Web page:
Jitish Kallat | Covering Letter (terranum nuncius)
|When||10 Aug 2020 - 11 Oct 2020|
New York, NY 10002
Sperone Westwater is pleased to present an online viewing of Jitish Kallat’s new installation Covering Letter (terranum nuncius).
On view in the artist’s solo exhibition at the Frist Art Museum, this immersive installation brings together select sounds and images from NASA’s Golden Records, originally composed for expedition into interstellar space as a planetary message to extraterrestrial life. The title comes from Galileo Galilei’s astronomical treatise Sidereus Nuncius, published in New Latin meaning “starry messenger,” inverted by the artist as Terranum Nuncius or “earthly messenger.”
At a time when we find ourselves in a deeply divided world, Kallat replays NASA’s missive to show us the Earth from an otherworldly point of view—images and sounds foreground a collective meditation for ourselves as joint residents of a single planet, where the “other” is an unknown “intergalactic alien.”
Covering Letter (terranum nuncius) consists of four main components—immersive audio, illuminative transparencies installed on a large table, sculptural benches, and a solar location map projected as pulsars on the wall. Greetings to the universe in fifty-five languages permeate the gallery deployed over speakers in the form of an audio broadcast. For listening to these messages, Kallat provides a bench, which takes a distinctive shape evoking the two hands of the Doomsday Clock. This symbolic clock, maintained since 1947 by the Bulletin of Atomic Scientists, warns us just how close we are to global catastrophe. A diagram resembling the one on the cover of the Golden Record is projected on the wall showing our place amongst the stars, it is our return address. Placed atop a large, communal roundtable are images that range from scientific and cosmological diagrams to photographs of flora and fauna, architecture, human anatomy, and vegetation, encapsulating the world as it was in 1977. It is a history and a portrait of our planet, describing who, what, where and how we are to an unknown interstellar intelligence.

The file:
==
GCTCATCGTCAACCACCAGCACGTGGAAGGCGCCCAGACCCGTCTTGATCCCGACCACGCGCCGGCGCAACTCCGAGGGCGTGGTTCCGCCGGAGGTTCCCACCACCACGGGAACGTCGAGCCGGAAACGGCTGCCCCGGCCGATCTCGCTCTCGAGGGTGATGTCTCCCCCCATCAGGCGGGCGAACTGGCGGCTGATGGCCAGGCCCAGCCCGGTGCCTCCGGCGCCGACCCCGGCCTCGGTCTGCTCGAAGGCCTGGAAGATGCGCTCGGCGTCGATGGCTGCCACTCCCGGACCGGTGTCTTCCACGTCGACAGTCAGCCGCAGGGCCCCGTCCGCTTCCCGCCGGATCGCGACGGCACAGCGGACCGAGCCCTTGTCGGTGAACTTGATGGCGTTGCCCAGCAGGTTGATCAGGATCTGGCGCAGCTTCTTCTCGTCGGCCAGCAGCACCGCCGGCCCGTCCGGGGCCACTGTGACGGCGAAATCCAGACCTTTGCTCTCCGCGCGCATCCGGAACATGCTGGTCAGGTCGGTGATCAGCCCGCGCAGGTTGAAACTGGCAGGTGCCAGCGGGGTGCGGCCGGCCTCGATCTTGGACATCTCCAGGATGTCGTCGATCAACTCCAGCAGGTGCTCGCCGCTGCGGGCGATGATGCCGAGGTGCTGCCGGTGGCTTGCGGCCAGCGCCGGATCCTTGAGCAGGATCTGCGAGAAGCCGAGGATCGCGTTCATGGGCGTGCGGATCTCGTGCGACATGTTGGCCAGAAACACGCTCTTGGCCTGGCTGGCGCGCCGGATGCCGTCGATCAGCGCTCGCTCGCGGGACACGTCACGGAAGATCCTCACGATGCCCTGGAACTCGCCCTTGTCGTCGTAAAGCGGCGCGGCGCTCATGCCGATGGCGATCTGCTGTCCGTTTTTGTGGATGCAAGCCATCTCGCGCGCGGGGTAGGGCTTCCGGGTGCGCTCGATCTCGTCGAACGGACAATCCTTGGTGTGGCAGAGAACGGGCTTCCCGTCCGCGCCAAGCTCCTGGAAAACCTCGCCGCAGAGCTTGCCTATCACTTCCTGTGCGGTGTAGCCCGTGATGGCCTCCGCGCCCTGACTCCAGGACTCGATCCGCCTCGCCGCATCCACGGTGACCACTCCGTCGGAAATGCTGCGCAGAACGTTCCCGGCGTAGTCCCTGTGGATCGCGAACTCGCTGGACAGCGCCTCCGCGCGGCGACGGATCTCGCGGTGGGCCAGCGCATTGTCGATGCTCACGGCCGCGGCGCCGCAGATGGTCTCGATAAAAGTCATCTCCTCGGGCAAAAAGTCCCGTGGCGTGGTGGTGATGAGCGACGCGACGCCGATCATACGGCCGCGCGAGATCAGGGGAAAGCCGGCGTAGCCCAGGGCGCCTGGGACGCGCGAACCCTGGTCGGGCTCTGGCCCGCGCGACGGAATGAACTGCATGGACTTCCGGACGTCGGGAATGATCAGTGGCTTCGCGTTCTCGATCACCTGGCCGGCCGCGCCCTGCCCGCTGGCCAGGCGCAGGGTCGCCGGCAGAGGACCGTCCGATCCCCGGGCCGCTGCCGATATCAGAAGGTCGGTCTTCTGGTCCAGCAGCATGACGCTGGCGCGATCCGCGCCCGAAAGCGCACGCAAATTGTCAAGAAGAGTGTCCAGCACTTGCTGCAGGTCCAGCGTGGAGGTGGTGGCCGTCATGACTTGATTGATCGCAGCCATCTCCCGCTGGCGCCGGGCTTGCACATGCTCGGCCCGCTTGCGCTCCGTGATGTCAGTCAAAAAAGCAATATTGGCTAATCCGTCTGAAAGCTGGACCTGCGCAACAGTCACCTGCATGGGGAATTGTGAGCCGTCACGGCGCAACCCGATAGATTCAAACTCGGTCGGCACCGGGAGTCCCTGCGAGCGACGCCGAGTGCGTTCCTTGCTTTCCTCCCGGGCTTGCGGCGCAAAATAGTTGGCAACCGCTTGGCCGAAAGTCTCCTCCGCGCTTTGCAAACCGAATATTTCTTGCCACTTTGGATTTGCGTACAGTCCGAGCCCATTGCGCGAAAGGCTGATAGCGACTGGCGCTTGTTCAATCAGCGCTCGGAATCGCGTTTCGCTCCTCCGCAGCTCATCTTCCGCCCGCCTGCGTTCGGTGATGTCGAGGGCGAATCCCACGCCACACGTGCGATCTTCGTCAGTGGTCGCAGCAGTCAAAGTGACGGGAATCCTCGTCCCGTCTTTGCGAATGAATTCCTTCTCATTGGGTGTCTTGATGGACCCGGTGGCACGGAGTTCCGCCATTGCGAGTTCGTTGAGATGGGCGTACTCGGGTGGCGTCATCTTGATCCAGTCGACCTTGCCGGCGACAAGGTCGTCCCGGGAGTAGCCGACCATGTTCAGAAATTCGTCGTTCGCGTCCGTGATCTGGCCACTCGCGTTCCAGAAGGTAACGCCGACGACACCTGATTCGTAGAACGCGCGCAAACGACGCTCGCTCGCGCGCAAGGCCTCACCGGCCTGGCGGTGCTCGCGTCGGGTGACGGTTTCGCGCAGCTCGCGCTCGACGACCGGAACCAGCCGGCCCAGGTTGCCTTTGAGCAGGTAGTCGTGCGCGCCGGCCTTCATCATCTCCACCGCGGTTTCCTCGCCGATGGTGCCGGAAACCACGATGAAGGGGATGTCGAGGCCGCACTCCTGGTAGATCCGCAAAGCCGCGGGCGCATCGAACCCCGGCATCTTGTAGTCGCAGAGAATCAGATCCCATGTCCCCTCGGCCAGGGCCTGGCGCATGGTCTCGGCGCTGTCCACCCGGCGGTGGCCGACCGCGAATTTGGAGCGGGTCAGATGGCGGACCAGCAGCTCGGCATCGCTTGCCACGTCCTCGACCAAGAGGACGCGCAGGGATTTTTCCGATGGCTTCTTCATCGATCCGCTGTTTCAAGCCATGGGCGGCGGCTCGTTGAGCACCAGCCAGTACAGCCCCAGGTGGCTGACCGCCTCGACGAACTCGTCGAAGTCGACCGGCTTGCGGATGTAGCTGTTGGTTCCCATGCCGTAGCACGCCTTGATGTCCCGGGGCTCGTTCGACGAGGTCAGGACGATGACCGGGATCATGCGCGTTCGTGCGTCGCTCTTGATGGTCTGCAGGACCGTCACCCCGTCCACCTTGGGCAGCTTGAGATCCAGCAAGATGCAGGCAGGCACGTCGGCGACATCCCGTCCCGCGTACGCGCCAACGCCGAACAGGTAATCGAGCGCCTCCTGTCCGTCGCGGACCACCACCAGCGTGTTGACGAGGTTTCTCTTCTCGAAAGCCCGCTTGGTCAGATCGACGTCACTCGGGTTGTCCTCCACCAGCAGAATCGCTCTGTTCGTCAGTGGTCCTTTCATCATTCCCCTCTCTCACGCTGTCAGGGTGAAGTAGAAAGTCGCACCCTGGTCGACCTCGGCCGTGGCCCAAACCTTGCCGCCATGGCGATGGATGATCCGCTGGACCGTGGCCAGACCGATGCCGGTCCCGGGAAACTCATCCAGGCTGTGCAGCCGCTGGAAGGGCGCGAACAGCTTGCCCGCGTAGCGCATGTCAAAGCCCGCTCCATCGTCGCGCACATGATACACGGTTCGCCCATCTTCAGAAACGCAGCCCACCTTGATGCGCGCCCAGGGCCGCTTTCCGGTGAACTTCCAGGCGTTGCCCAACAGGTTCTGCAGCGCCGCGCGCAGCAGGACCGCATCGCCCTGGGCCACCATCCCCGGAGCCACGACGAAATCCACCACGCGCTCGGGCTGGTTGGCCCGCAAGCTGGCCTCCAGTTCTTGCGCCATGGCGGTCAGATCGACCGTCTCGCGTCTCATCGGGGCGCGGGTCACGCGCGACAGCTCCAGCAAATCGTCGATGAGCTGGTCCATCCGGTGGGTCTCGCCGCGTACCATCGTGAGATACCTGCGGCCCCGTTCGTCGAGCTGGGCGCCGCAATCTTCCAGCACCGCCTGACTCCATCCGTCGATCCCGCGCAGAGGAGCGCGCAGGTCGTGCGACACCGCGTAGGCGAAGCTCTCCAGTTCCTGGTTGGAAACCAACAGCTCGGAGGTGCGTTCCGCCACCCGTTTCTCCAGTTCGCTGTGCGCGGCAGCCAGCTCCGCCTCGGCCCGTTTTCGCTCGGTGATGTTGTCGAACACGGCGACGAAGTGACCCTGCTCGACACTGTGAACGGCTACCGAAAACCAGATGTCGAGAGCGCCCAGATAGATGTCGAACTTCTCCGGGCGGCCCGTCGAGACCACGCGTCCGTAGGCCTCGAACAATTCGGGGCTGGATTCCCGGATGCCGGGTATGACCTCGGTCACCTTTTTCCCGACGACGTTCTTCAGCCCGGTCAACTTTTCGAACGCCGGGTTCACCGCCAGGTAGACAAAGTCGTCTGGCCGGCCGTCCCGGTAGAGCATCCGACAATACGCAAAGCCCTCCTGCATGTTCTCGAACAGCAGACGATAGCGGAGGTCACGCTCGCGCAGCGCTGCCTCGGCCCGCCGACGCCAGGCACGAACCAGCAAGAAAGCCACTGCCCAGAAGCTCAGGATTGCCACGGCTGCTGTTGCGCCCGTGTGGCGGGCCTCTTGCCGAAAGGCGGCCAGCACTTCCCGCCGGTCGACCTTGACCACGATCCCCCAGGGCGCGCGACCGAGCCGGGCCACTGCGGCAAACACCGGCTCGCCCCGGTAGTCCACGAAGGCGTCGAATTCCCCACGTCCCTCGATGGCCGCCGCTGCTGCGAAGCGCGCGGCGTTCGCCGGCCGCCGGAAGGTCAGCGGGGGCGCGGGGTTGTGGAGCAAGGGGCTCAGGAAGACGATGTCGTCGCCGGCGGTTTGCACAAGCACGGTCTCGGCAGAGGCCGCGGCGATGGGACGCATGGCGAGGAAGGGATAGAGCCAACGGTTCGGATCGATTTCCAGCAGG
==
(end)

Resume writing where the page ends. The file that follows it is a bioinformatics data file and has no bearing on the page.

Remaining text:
Kallat draws source material from the Golden Record, a gold-plated copper phonographic disc assembled by NASA under the direction of American astrophyscist Carl Sagan. Currently located over 13 billion miles away from planet Earth, each Golden Record was filled like a time-capsule— pictures, sounds, and voices of Earth were encoded onto these records and strapped to the unmanned space probes, Voyager 1 and Voyager 2, with the intention to educate alien civilization about human existence. Since its launch in 1977, it the Golden Record is expected to continue its cosmic journey well beyond the probable extinction of our species and our planet.